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6 Ways On How To Keep A Young And Healthy Heart

The older your heart, the higher your risk for heart attack, stroke, and other related problems.

Aging hearts are more likely to have stiffer and calcified arteries, thickened and stiffer muscle tissue, abnormalities in the conduction system, and dysfunctional valves.

What makes the heart old?

 It is the risk factors for heart disease that cause a heart to age prematurely. The more risk factors you have, and the more severe they are, the older your heart is. While some of these cannot be modified, the majority are under your control.

These risk factors include:

1. Age: Risk of heart disease begins to rise after age 55 as blood vessels begin to stiffen and a lifelong buildup of plaque in the arteries starts interfering with blood flow.

2. Family history. Your risk of heart disease increases if your father or brother was diagnosed with it before age 55 or your mother or sister before age 65.

3. Smoking: Any amount of smoking raises the risk of heart attack. Even exposure to secondhand smoke can be dangerous.

4. Gender: Men get heart disease about 10 years earlier in life than women. Women are generally protected by estrogen until after menopause when their heart risk catches up to that of a man.

5. Blood pressure: Your heart ages as your blood pressure rises beyond 120/80 mm Hg.

6. Cholesterol: The higher your cholesterol level, the older your heart.

7. Diabetes: Having diabetes or prediabetes puts you at greater risk for heart problems.

8. Weight: Extra weight is hard on your heart muscle.

Getting older doesn’t mean you can’t have a healthy heart. You are never too old to reduce your risk factors and your heart’s age.

Here are the ways you can make your heart young:

1. Take control over chronic diseases or conditions: Many problems older people have with their heart and blood vessels are caused by other diseases associated with aging, rather than aging itself. For example, it’s not uncommon to develop high blood pressure as you age and this is a known risk factor for heart disease.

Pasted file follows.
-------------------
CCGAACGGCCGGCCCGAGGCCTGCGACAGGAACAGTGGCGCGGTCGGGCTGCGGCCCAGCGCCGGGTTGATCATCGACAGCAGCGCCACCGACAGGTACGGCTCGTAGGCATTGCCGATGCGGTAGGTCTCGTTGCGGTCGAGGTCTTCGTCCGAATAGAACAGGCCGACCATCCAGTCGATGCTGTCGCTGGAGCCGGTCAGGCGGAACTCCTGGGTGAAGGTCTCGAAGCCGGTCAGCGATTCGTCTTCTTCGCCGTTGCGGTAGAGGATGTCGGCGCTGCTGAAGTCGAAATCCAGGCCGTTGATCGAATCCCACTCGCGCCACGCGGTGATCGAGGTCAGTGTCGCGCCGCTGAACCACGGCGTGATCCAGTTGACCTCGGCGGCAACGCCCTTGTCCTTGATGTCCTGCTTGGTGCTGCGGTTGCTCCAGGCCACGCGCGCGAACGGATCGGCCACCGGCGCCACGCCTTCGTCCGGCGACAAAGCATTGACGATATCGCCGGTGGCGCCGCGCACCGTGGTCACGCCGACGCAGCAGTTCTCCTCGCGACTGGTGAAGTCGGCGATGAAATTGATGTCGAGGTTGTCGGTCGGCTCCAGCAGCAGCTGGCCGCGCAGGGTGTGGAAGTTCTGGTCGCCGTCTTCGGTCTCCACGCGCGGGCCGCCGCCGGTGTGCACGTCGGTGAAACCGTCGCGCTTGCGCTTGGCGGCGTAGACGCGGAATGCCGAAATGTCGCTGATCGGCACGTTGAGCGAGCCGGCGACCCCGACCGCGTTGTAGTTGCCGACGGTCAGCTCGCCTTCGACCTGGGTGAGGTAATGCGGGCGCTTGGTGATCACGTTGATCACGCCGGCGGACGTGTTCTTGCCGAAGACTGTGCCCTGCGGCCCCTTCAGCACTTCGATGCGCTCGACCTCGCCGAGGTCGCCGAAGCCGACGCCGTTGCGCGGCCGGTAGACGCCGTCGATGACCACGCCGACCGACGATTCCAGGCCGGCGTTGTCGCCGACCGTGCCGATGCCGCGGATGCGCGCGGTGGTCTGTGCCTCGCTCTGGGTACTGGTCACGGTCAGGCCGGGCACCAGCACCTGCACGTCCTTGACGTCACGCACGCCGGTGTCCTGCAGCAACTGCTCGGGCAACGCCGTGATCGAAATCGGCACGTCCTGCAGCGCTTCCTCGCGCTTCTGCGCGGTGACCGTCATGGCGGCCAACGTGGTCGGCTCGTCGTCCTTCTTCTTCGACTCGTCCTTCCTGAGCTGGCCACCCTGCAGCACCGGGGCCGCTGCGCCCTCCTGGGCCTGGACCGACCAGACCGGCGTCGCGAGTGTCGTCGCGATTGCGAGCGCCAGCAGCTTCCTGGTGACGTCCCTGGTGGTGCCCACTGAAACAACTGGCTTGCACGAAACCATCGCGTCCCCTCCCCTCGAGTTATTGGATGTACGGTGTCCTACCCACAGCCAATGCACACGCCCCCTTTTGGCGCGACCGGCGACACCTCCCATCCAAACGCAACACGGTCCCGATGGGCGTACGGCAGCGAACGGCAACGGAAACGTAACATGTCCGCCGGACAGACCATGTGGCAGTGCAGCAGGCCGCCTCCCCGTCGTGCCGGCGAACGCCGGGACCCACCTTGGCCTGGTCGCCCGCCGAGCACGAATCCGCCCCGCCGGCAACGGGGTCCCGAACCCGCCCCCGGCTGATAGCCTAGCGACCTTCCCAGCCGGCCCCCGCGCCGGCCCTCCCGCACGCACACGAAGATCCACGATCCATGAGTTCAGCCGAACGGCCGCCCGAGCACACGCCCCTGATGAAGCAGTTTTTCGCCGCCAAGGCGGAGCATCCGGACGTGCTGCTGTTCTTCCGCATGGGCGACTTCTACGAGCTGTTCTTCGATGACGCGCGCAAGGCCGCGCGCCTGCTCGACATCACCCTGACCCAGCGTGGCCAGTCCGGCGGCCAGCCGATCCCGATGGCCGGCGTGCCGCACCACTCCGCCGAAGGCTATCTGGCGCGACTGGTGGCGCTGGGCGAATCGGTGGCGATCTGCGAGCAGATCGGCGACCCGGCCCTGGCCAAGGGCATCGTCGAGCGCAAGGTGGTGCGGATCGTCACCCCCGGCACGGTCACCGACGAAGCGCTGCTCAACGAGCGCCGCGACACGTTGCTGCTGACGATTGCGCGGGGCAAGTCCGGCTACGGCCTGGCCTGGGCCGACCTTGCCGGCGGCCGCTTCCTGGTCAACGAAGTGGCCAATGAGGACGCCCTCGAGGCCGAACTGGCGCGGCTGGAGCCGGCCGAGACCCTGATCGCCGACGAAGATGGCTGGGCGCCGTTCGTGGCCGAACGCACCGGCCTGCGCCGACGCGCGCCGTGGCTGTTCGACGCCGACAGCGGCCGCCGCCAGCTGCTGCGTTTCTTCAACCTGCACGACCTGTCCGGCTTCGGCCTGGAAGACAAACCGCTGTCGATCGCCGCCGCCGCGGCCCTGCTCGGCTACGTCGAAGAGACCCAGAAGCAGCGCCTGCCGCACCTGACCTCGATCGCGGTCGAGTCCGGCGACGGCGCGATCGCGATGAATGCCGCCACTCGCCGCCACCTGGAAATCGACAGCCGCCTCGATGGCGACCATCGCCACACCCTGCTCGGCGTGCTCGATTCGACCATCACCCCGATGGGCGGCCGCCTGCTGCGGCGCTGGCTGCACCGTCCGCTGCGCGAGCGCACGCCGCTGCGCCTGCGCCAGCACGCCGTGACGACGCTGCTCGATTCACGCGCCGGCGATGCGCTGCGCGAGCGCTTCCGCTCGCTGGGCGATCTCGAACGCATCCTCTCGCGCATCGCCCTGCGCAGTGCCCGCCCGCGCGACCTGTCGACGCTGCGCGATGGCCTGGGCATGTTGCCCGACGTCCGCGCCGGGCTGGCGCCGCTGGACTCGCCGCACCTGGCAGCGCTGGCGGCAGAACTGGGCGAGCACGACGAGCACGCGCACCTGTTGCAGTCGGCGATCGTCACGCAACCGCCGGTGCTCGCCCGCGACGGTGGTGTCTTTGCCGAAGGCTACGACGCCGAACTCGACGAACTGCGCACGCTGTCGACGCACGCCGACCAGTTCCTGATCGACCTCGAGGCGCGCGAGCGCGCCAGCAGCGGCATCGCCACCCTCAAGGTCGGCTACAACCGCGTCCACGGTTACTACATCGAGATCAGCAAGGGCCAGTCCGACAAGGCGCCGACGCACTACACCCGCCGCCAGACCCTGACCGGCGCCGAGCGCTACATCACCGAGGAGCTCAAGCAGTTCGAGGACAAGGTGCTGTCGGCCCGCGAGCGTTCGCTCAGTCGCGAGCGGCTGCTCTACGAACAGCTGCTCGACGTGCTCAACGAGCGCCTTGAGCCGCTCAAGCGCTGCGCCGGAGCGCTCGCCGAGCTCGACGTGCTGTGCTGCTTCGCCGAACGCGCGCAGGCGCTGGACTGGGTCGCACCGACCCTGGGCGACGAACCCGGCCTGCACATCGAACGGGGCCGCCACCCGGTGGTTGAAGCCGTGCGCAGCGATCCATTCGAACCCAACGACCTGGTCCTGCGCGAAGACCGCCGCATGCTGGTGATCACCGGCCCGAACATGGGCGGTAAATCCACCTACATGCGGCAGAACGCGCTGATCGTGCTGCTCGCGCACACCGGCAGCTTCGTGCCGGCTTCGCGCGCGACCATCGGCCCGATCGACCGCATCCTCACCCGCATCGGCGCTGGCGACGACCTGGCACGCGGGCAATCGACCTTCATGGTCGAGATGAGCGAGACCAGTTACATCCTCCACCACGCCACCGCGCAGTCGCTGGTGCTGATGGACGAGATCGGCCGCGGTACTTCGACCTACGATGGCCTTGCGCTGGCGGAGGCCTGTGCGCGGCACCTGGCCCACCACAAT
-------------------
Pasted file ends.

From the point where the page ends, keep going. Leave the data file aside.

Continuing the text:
Keeping your blood pressure in the normal range can minimize your risk. Other diseases, such as thyroid disease, and some medications may weaken the heart. Have regular checkups, follow your doctor’s treatment plan, and take your medications as prescribed.

2. Maintain a healthy weight: Instead of exploring junks, try eating foods that are good for you such as fish, berries, nuts etc and less of those that are bad for you. Also, increase your daily intake of fruits and vegetables, eat plenty of fiber, and exchange red meat for fish, chicken, and legumes.

You don’t have to eliminate your favorite foods completely, but you should avoid trans fats and eat saturated fats, salt, and refined sugar sparingly. If you need to lose weight, cut back on between meal snacking or reduce the portions of your favorite food.

3. Exercise regularly: The heart is a muscle, so it needs exercise to keep it in shape. Exercise increases your heart’s pumping power and helps deliver oxygen throughout your body. Regular exercise also helps keep weight and blood pressure under control and reduces stress.

It’s never too late to begin an exercise . Look for a exercises geared specifically toward older people. Even a simple walking program can go a long way toward improving your heart health. Avoid spending hours a day sitting and make a plan to exercise at least 20 to 30 minutes five times per week, even if in divided sessions.

If you have a health condition that makes exercise difficult, look for a modified exercise that’s more suited to your abilities. Then talk to your doctor to make sure you are healthy enough to start the exercise you are considering.

4. Stop smoking: This is not negotiable. It is absolutely necessary to protect your heart. Smoking is a major cause of atherosclerosis : a disease that causes plaque to build up in your arteries. The plaque restricts blood flow to your heart and other organs and can rupture, causing a clot that blocks blood flow completely. This can lead to heart attack, stroke, or kidney failure.

5. Avoid alcohol by all means.

6. Get regular checkups: Regular checkups that include blood tests can help identify heart problems before they cause a heart attack or stroke. These tests should begin early in life and continue throughout. Make sure you understand how often you should take your medications and have certain blood tests, especially if you have a chronic condition.

Finally, Don’t ignore unusual symptoms: Listen to your body. If you develop any of the symptoms below, contact your doctor immediately. These are not ordinary signs of aging and could be signs of something else:

a. Shortness of breath

b. Swelling in the legs

c. Chest pain

d. Unexplained fatigue

e. Heart palpitation.

f. Dizziness

Keeping your heart healthy increases the likelihood that you won’t have to sit out on your golden years, but rather enjoy them to the fullest. 

Content created and supplied by: MatronJcares (via Opera News )


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